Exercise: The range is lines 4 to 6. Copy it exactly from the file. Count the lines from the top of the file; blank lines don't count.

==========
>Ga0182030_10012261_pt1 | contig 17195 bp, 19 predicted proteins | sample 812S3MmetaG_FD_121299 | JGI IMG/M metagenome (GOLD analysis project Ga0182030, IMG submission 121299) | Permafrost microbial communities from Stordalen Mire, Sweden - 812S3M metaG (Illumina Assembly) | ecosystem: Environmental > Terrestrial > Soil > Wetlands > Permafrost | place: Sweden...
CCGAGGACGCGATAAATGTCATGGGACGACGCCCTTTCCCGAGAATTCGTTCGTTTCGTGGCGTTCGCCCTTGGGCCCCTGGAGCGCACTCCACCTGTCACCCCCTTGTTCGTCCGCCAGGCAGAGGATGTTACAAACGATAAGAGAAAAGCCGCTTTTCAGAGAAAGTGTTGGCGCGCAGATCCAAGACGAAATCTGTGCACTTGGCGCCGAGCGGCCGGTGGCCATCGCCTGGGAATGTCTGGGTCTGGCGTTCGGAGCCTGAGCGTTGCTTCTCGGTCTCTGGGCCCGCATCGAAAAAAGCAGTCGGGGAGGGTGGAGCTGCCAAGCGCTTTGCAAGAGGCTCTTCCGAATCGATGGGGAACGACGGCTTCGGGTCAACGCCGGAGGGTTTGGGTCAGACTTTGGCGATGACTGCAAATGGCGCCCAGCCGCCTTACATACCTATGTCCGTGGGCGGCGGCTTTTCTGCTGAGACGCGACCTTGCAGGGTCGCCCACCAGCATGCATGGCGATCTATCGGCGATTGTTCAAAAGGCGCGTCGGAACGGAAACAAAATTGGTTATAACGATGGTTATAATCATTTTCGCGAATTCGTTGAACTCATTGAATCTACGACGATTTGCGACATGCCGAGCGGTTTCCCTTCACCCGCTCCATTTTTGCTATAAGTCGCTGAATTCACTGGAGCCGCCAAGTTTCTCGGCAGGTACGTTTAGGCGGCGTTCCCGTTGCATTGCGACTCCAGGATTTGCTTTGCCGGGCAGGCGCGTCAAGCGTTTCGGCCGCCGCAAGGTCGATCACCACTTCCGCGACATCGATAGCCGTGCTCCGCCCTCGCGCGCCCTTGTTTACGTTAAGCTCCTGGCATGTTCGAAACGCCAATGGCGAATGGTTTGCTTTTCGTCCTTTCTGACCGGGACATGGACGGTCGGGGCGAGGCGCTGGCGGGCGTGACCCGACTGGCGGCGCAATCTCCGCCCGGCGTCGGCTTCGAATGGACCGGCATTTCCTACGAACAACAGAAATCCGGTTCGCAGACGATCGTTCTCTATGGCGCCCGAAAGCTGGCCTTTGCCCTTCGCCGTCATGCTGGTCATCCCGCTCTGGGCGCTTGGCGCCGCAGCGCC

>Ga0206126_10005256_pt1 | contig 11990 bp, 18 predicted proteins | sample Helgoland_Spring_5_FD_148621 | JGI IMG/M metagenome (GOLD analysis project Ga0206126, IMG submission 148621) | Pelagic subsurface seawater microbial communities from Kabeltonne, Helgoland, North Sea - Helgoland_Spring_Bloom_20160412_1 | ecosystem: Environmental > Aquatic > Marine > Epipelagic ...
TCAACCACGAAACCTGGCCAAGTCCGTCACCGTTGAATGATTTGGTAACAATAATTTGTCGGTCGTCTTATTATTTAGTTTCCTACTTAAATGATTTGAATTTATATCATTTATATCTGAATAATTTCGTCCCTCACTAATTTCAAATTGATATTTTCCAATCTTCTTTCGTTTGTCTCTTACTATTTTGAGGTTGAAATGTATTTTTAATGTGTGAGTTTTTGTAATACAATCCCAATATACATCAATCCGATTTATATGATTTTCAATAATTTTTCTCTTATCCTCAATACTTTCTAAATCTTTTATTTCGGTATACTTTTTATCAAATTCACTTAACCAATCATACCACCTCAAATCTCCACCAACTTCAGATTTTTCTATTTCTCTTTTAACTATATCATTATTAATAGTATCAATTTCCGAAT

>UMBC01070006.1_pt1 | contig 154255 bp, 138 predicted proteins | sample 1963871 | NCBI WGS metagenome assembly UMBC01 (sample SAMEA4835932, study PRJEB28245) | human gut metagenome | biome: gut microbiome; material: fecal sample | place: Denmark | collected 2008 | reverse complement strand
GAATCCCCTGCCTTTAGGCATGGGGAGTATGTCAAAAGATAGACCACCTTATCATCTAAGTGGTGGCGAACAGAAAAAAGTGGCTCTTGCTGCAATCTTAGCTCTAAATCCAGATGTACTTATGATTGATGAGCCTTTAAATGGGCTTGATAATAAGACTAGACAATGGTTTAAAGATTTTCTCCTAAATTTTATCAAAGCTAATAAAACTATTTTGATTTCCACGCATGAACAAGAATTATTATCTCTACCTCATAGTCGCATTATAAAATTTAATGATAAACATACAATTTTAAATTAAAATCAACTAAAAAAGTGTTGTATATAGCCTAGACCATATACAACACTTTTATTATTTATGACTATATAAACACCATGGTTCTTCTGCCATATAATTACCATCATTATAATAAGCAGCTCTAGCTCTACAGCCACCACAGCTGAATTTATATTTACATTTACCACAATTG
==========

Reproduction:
TCAACCACGAAACCTGGCCAAGTCCGTCACCGTTGAATGATTTGGTAACAATAATTTGTCGGTCGTCTTATTATTTAGTTTCCTACTTAAATGATTTGAATTTATATCATTTATATCTGAATAATTTCGTCCCTCACTAATTTCAAATTGATATTTTCCAATCTTCTTTCGTTTGTCTCTTACTATTTTGAGGTTGAAATGTATTTTTAATGTGTGAGTTTTTGTAATACAATCCCAATATACATCAATCCGATTTATATGATTTTCAATAATTTTTCTCTTATCCTCAATACTTTCTAAATCTTTTATTTCGGTATACTTTTTATCAAATTCACTTAACCAATCATACCACCTCAAATCTCCACCAACTTCAGATTTTTCTATTTCTCTTTTAACTATATCATTATTAATAGTATCAATTTCCGAAT

>UMBC01070006.1_pt1 | contig 154255 bp, 138 predicted proteins | sample 1963871 | NCBI WGS metagenome assembly UMBC01 (sample SAMEA4835932, study PRJEB28245) | human gut metagenome | biome: gut microbiome; material: fecal sample | place: Denmark | collected 2008 | reverse complement strand
GAATCCCCTGCCTTTAGGCATGGGGAGTATGTCAAAAGATAGACCACCTTATCATCTAAGTGGTGGCGAACAGAAAAAAGTGGCTCTTGCTGCAATCTTAGCTCTAAATCCAGATGTACTTATGATTGATGAGCCTTTAAATGGGCTTGATAATAAGACTAGACAATGGTTTAAAGATTTTCTCCTAAATTTTATCAAAGCTAATAAAACTATTTTGATTTCCACGCATGAACAAGAATTATTATCTCTACCTCATAGTCGCATTATAAAATTTAATGATAAACATACAATTTTAAATTAAAATCAACTAAAAAAGTGTTGTATATAGCCTAGACCATATACAACACTTTTATTATTTATGACTATATAAACACCATGGTTCTTCTGCCATATAATTACCATCATTATAATAAGCAGCTCTAGCTCTACAGCCACCACAGCTGAATTTATATTTACATTTACCACAATTG